“It was like a place out of a James Bond movie — the sort of place where Bond would meet the Bond girl of the film, and he would meet her on the arm of the villain,” says Kaiser Kuo, the host of the China-focused Sinica podcast, who visited the club on a reporting trip. To run an establishment like that, he added, “you would have to have extraordinary connections. It was clearly protected in some way.”

The club was shut down in 2010 amid a broad police crackdown on the city’s nightlife, but Qin never fully escaped association with the legendary watering hole. “The media that talks nonsense about Passion insults my character,” he said in the 2018 interview. “I can tell you that I am still proud of having been the boss of Passion. I was once its shareholder, and I have nothing to be embarrassed about.”

Sources: WireScreen records, company filings, media reports, and court filings. Credit: (Ella Apostoaie/Wire China)

The link with Passion didn’t hold Qin back. In the early 2000s, he started investing in the public markets. He used one of his companies, Zhuojing Investment Holdings, to become the largest shareholder in a Shenzhen-listed firm, Chongqing Changfeng Communications, serving as chairman starting in 2002, according to company filings. Changfeng had stakes in several communications and internet companies across China.

Qin then set his sights on the Hong Kong stock market. In 2003, he took over a Hong Kong-listed movie production and entertainment firm, renaming it SMI Corporation, and bought a 70 percent stake in Sun TV, the Hong Kong television channel started by Yang Lan and Bruno Wu, a Chinese media power couple. The next year, he invested in a public company which owned Sing Pao Daily News, a Hong Kong newspaper, according to filings.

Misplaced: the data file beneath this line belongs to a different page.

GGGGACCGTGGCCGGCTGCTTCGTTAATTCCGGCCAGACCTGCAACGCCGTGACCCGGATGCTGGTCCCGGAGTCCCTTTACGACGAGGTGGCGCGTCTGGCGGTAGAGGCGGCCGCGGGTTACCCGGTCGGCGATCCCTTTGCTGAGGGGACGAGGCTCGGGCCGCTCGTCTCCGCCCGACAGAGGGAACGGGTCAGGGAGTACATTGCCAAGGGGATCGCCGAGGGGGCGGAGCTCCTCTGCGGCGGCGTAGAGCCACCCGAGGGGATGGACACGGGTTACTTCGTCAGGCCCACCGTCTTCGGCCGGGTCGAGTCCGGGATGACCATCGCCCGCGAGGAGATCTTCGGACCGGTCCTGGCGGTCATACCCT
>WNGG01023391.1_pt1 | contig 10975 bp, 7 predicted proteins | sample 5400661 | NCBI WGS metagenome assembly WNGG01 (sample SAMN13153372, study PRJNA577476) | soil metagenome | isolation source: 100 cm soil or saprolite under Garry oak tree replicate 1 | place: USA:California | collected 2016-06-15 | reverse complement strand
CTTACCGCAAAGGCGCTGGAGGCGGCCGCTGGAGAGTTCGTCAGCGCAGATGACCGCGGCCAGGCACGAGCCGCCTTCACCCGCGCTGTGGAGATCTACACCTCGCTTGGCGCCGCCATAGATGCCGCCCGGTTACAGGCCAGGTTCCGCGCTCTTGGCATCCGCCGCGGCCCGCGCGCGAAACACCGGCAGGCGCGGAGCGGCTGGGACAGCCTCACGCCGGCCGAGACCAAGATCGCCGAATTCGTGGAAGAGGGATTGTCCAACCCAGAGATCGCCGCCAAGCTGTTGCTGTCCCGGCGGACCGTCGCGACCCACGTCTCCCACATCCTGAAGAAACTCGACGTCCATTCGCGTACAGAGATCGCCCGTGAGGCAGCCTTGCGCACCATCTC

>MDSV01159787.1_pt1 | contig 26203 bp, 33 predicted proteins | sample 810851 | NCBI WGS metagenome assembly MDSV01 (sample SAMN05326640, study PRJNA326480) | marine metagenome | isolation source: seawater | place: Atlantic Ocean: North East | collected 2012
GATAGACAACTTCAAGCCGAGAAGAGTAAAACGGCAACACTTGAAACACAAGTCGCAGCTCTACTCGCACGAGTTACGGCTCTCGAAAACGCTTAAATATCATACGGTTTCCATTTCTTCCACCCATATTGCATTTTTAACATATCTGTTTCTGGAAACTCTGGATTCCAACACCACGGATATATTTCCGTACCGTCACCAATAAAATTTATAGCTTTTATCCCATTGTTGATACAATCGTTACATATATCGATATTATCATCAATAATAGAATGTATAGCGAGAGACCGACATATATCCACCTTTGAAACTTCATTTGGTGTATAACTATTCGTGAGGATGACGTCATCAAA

In 2005, Qin’s soaring success hit a snag. Zhang Enzhao, the president of state-owned China Construction Bank, was sued in U.S. court for taking bribes from an American financial services company and later sent to jail for fifteen years in China for bribery allegations. Chinese state media revealed that Qin was among those who bribed the banking chief, and in April, 2005, one of Qin’s companies disclosed that he was assisting in a police investigation. 

Also Read: As a Chinese Billionaire Illegally Donated to Adams, His Ex-Wife Built Her Own Bridges To The Mayor

Qin was never charged, and in the years after the investigation, SMI opened movie theaters all across China. His brother, Qin Hong, who served as chairman of SMI, launched a movie production business in Beijing, J.Q. Pictures Holdings, which helped make movies with stars like Jackie Chan.

In recent years, Qin has suffered a string of setbacks. In 2015, he took over a Shenzhen-listed company called Ningbo Sunlight Electrical Appliance Company. It’s unclear why Qin decided to invest in the consumer electronics firm, but according to WireScreen, two of its other top shareholders around the time of his takeover were linked to Xiao Jianhua, the once high-flying financier to China’s elite who was abducted from his Hong Kong hotel in 2017 and put in prison for financial crimes.